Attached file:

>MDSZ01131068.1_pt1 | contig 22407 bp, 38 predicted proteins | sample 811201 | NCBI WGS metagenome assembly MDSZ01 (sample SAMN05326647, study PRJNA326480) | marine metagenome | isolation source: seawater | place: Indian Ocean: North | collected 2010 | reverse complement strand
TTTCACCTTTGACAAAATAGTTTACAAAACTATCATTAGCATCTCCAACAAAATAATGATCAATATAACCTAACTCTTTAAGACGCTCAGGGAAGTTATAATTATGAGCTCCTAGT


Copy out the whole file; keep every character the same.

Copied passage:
>MDSZ01131068.1_pt1 | contig 22407 bp, 38 predicted proteins | sample 811201 | NCBI WGS metagenome assembly MDSZ01 (sample SAMN05326647, study PRJNA326480) | marine metagenome | isolation source: seawater | place: Indian Ocean: North | collected 2010 | reverse complement strand
TTTCACCTTTGACAAAATAGTTTACAAAACTATCATTAGCATCTCCAACAAAATAATGATCAATATAACCTAACTCTTTAAGACGCTCAGGGAAGTTATAATTATGAGCTCCTAGT